Can Sweden tackle the throwaway society?
Would you stop throwing things away and get them repaired instead, if it were cheaper to do so?
The Swedish government likes to think its citizens would, and is putting the idea into practice.
The country's Budget for 2017 will cut the VAT rate charged on minor repairs to things like bicycles, shoes and clothes.
Tax refunds will be offered to people who get their white goods repaired, like washing machines and dishwashers.
The VAT rate will be cut from 25% to 12%, and the tax refund will let people reclaim half the labour cost of a repair to white goods and kitchen stoves.
The idea of encouraging people to be less wasteful in their everyday lives has been promoted by the Swedish Green party, which is a partner in the country's ruling minority coalition government, along with the Swedish Social Democrats.
One of the six Green ministers is Per Bolund, the deputy finance minister.
He told the BBC that the plans are part of a wider strategy which the government is launching for sustainable consumption.
"The emissions from Sweden affecting the climate are decreasing but emissions from consumption are increasing," he says.
"We see an interest in more sustainable consumption from the Swedish consumer and this is one way for the government to make it more affordable."
Swedish taxpayers can already reclaim 50% of the labour cost of paid house work, such as employing a cleaner, from their income tax bills.
So the minister is confident the new plans will work.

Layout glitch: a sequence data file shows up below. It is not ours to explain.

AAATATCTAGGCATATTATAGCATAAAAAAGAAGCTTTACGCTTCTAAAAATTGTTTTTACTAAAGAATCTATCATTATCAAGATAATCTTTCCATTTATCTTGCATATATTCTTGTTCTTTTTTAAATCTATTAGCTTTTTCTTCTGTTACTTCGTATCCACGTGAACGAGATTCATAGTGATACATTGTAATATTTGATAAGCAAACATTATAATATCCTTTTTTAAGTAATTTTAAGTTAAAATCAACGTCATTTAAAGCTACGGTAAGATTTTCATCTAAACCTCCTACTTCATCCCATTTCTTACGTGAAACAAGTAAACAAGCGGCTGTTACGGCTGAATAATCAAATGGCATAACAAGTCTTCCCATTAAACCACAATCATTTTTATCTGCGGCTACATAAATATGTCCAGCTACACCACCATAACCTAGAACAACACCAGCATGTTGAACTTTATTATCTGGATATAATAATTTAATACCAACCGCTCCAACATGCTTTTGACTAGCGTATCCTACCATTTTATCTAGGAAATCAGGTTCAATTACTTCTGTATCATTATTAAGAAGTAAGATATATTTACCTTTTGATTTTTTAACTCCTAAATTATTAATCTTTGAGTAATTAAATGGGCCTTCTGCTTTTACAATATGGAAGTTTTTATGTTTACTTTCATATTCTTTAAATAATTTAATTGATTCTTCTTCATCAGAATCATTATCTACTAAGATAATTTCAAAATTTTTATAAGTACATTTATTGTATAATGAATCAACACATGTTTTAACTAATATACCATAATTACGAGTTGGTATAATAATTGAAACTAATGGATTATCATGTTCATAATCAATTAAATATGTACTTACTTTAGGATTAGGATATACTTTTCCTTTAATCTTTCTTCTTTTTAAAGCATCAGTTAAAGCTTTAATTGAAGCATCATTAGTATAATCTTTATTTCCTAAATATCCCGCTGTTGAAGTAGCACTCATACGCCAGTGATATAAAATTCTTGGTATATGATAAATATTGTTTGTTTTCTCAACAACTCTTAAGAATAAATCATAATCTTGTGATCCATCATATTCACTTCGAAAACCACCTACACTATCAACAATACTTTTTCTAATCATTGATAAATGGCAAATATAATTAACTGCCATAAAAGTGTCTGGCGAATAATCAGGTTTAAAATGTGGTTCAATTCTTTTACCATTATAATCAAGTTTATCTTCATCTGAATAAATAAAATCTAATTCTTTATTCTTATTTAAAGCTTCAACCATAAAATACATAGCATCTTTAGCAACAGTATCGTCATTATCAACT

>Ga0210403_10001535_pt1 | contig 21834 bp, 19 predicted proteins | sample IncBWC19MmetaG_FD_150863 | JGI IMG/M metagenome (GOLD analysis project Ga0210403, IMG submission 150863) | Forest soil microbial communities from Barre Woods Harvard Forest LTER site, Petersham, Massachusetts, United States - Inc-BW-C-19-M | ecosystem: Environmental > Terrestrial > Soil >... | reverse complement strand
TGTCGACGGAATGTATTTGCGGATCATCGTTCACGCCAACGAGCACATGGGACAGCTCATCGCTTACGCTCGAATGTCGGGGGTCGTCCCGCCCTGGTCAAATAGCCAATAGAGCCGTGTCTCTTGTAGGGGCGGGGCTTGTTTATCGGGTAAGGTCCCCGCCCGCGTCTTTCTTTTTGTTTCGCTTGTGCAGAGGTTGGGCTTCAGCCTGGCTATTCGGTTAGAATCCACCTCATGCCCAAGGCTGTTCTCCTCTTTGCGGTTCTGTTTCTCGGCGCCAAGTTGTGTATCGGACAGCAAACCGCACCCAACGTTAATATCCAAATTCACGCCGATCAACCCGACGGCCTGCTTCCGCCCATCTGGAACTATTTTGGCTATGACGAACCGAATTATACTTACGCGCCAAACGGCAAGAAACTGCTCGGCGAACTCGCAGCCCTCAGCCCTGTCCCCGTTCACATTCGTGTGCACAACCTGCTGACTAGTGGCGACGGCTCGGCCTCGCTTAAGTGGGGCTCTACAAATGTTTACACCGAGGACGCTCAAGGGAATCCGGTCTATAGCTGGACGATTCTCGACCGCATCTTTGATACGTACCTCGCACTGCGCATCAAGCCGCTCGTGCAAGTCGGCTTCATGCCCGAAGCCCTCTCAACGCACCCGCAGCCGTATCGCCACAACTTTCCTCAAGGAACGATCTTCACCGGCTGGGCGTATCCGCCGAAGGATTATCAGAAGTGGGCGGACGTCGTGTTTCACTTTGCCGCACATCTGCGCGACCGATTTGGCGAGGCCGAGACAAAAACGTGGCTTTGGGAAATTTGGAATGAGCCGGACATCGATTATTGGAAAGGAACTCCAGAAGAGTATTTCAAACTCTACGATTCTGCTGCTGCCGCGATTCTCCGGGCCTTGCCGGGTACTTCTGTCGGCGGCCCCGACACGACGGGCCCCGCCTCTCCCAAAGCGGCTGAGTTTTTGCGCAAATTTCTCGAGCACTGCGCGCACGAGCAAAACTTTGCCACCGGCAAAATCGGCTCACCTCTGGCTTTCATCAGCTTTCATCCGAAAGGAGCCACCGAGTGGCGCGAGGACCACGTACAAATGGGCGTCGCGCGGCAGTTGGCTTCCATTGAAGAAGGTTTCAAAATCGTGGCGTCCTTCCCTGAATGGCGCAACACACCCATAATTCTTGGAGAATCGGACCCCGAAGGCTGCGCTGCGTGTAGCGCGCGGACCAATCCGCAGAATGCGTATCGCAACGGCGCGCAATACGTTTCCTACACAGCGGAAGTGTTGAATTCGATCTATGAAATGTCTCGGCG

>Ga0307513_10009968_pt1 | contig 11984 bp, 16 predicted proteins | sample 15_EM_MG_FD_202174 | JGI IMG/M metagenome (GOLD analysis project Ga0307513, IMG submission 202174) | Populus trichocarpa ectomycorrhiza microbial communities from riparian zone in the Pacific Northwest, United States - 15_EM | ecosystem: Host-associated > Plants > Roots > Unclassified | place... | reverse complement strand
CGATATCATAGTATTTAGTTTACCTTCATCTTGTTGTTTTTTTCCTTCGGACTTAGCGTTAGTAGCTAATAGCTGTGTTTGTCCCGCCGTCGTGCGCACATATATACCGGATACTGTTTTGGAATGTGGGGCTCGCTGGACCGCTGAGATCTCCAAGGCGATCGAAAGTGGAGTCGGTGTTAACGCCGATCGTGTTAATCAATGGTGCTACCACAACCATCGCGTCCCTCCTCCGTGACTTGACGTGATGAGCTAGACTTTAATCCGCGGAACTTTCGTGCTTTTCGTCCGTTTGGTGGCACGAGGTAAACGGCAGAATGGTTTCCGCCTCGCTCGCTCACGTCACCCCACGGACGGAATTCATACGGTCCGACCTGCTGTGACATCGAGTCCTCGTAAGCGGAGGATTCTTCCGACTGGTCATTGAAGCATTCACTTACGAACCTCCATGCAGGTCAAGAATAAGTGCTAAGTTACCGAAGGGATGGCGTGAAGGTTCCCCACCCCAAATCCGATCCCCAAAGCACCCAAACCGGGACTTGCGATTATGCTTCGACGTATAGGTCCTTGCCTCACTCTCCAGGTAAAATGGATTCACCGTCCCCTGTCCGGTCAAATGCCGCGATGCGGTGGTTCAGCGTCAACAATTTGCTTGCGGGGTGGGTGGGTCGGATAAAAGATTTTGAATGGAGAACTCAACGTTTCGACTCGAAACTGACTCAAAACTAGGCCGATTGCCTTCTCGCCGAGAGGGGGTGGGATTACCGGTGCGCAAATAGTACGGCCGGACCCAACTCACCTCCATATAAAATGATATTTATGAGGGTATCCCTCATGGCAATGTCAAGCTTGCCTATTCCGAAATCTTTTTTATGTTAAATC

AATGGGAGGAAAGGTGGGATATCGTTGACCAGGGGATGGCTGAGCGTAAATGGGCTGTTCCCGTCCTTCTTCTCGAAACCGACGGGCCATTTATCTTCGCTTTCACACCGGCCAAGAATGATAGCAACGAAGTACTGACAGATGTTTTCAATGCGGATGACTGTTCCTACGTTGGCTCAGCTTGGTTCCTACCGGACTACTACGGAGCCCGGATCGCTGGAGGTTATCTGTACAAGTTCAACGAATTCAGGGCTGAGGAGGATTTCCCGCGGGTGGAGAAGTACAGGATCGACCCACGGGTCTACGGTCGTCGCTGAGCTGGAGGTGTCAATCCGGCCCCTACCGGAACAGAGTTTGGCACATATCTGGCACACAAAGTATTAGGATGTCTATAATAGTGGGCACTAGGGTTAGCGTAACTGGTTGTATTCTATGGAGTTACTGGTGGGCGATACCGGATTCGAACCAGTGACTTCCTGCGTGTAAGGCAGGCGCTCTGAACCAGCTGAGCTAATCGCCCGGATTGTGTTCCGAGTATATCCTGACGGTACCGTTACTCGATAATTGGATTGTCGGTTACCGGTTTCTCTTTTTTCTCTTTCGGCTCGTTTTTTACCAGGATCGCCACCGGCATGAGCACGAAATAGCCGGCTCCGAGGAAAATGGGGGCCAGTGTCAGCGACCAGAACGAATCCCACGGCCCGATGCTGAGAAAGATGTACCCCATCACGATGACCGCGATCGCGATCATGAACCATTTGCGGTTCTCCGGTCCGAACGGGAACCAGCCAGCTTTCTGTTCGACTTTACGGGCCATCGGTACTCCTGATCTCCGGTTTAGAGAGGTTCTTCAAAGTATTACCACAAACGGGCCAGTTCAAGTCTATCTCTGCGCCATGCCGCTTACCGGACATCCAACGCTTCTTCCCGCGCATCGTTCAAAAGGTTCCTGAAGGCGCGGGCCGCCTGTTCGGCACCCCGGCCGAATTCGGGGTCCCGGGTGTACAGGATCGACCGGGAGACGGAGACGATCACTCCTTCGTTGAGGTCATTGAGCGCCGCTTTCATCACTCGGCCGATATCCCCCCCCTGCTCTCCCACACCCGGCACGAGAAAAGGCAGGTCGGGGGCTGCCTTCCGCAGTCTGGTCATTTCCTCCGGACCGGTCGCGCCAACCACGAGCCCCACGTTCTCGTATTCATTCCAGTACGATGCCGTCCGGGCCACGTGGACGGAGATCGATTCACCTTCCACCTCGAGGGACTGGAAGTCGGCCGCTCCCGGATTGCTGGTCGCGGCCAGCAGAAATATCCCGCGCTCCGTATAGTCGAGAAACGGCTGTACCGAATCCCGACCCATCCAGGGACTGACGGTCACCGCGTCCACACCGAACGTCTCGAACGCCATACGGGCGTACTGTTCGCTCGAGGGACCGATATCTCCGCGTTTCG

"Consumer are quite active in changing both what they buy and how they buy in Sweden, to change the environmental impact, so we see a huge increase in the sale of organic food, and we also see that the interest in the "sharing" economy and the "circular" economy is growing quite rapidly," he says.
The latest plan is also being promoted as a way to create more jobs for people who do not have high educational qualifications.
"We believe that getting lower costs for labour is a big part in making it more rational to repair rather than just to buy cheap and throw away," the minister says.
"If we don't change the economic incentives the change will never come," he adds.
Deficit 'wiped out'
The cost to the Swedish government of these tax incentives is not huge.
It will be 270m kronor (£24m) per year for the lower rate of VAT on minor repairs, and 190m kronor (£17m) per year for the tax refunds on the repair of white goods.
Another reason for the Swedish government's innovation in this area of tax policy is that the economy and government finances are currently very robust.
The economy is expected to grow by about 3.5% this year.
In 2017 the government expects its income from taxes to outstrip its spending by 7.4bn (£667m) Swedish kronor, helping it to cut the national debt.
"The Swedish economy is very strong," said the finance minister Magdalena Andersson.
"We have the highest growth in our region, unemployment is falling and the large deficit we inherited when we took power has been basically wiped out."